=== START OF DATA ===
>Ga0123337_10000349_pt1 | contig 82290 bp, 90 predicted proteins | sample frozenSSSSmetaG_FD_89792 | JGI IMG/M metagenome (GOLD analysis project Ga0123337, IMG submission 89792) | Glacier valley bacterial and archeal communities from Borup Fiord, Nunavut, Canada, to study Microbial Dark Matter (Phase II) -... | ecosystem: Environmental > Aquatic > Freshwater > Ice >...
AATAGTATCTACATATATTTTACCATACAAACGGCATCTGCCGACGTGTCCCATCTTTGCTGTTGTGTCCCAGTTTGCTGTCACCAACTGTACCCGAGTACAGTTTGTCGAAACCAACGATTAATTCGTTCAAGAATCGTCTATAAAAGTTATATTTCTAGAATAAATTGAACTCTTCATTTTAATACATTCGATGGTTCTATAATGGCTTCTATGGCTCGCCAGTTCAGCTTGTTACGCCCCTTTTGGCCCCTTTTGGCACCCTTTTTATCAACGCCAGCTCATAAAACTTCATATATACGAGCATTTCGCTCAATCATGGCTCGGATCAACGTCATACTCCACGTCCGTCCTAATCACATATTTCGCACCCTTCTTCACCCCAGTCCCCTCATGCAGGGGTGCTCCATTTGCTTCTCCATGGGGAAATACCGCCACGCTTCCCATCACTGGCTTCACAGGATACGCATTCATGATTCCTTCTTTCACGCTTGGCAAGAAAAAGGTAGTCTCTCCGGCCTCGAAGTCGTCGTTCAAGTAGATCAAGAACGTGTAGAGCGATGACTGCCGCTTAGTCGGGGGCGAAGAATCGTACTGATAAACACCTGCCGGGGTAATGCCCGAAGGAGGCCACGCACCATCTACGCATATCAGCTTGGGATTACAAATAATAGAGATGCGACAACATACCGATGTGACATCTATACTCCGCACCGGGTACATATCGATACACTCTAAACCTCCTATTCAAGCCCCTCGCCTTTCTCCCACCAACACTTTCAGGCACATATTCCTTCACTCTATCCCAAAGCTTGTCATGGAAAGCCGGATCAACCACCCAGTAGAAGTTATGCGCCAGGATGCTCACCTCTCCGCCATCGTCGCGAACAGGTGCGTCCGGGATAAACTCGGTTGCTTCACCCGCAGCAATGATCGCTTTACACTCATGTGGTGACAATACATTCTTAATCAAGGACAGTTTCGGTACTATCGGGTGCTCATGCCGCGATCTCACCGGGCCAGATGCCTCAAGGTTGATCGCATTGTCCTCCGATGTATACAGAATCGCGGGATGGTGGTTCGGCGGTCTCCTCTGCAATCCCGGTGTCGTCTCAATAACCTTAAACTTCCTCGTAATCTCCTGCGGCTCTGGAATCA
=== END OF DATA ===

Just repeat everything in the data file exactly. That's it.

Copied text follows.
>Ga0123337_10000349_pt1 | contig 82290 bp, 90 predicted proteins | sample frozenSSSSmetaG_FD_89792 | JGI IMG/M metagenome (GOLD analysis project Ga0123337, IMG submission 89792) | Glacier valley bacterial and archeal communities from Borup Fiord, Nunavut, Canada, to study Microbial Dark Matter (Phase II) -... | ecosystem: Environmental > Aquatic > Freshwater > Ice >...
AATAGTATCTACATATATTTTACCATACAAACGGCATCTGCCGACGTGTCCCATCTTTGCTGTTGTGTCCCAGTTTGCTGTCACCAACTGTACCCGAGTACAGTTTGTCGAAACCAACGATTAATTCGTTCAAGAATCGTCTATAAAAGTTATATTTCTAGAATAAATTGAACTCTTCATTTTAATACATTCGATGGTTCTATAATGGCTTCTATGGCTCGCCAGTTCAGCTTGTTACGCCCCTTTTGGCCCCTTTTGGCACCCTTTTTATCAACGCCAGCTCATAAAACTTCATATATACGAGCATTTCGCTCAATCATGGCTCGGATCAACGTCATACTCCACGTCCGTCCTAATCACATATTTCGCACCCTTCTTCACCCCAGTCCCCTCATGCAGGGGTGCTCCATTTGCTTCTCCATGGGGAAATACCGCCACGCTTCCCATCACTGGCTTCACAGGATACGCATTCATGATTCCTTCTTTCACGCTTGGCAAGAAAAAGGTAGTCTCTCCGGCCTCGAAGTCGTCGTTCAAGTAGATCAAGAACGTGTAGAGCGATGACTGCCGCTTAGTCGGGGGCGAAGAATCGTACTGATAAACACCTGCCGGGGTAATGCCCGAAGGAGGCCACGCACCATCTACGCATATCAGCTTGGGATTACAAATAATAGAGATGCGACAACATACCGATGTGACATCTATACTCCGCACCGGGTACATATCGATACACTCTAAACCTCCTATTCAAGCCCCTCGCCTTTCTCCCACCAACACTTTCAGGCACATATTCCTTCACTCTATCCCAAAGCTTGTCATGGAAAGCCGGATCAACCACCCAGTAGAAGTTATGCGCCAGGATGCTCACCTCTCCGCCATCGTCGCGAACAGGTGCGTCCGGGATAAACTCGGTTGCTTCACCCGCAGCAATGATCGCTTTACACTCATGTGGTGACAATACATTCTTAATCAAGGACAGTTTCGGTACTATCGGGTGCTCATGCCGCGATCTCACCGGGCCAGATGCCTCAAGGTTGATCGCATTGTCCTCCGATGTATACAGAATCGCGGGATGGTGGTTCGGCGGTCTCCTCTGCAATCCCGGTGTCGTCTCAATAACCTTAAACTTCCTCGTAATCTCCTGCGGCTCTGGAATCA